If you’ve ever wondered what it might be like to see the world as a lizzard or a bumble bee or some other animal, you’re in luck: a new peice of open access software allows you to see how other creatures see the world.
Humans can only see the visible spectrum, but many animals see the world differently. A team of researchers from the University of Exeter have created a piece of software that convert digital images into animal color spaces — including the UV spectrum and adjusting reflection, absorption, and spectra of light seen by animals — to replicate how they see the world. The image above shows an example: on the left is a human-visible scene of lizards basking on a rock; on the right is how the lizards themselves see the scene. Notice how the markings on the male lizard’s flank are more prominent on the right side.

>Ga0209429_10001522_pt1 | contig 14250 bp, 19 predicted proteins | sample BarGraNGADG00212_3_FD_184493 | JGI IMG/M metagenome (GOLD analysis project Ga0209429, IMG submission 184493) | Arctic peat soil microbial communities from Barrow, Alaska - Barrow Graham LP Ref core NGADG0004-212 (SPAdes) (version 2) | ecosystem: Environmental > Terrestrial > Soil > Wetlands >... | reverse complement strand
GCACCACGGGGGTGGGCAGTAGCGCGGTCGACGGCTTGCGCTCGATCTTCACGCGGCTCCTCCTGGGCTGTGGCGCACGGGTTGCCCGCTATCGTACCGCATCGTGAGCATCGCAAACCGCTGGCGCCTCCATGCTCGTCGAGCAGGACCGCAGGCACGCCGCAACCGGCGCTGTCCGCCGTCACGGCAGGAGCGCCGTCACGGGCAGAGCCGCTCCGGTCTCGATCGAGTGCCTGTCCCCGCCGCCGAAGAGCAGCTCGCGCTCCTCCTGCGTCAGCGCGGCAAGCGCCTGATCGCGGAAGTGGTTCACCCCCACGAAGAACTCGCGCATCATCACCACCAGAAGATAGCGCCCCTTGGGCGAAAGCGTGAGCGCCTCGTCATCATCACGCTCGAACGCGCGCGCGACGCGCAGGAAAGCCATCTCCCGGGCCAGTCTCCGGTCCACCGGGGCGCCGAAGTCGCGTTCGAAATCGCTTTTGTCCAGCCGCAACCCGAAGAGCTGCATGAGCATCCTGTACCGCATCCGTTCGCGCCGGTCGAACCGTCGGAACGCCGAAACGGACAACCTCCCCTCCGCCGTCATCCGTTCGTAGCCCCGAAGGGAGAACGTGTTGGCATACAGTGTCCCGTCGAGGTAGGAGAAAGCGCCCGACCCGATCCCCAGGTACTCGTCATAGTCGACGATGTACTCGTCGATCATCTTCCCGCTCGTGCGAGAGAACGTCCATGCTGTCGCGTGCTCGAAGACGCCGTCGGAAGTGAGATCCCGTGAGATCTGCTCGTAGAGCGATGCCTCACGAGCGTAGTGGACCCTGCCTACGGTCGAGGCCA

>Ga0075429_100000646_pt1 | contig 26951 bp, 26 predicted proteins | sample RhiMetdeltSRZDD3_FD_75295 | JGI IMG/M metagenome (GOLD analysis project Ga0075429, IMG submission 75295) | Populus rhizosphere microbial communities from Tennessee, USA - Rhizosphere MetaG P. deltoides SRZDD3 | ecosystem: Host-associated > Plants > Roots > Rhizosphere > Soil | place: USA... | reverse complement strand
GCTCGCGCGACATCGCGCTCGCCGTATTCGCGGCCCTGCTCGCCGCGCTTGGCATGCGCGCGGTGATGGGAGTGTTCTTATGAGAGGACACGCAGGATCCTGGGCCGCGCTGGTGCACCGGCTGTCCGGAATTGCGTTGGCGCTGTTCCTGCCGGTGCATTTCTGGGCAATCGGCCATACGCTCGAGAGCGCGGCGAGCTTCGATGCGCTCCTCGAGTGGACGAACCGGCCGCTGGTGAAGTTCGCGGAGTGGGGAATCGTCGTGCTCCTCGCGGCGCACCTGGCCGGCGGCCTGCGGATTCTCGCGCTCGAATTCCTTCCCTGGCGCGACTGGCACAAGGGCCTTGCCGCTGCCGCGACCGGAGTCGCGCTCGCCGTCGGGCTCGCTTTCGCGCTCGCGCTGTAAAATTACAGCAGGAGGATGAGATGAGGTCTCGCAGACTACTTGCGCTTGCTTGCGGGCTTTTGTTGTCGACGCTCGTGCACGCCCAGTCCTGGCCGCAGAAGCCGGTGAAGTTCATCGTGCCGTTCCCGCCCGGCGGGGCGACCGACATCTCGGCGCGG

Meanwhile, the image below shows a dandelion as seen in human vision on the left and honeybee on the right. The center of the flower absorbs UV light while the ends of the petals reflects it — luring in the insect.
The software’s already been used by the researchers to understand color change in green shore crabs and track human female face color changes through the ovulation cycle among other things. Now, the software is available to play around with data available for you to see how insects, birds, fish and even ferrets see the world. Try it out.
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[Methods in Ecology and Evolution via PhysOrg]
Images by Jolyon Troscianko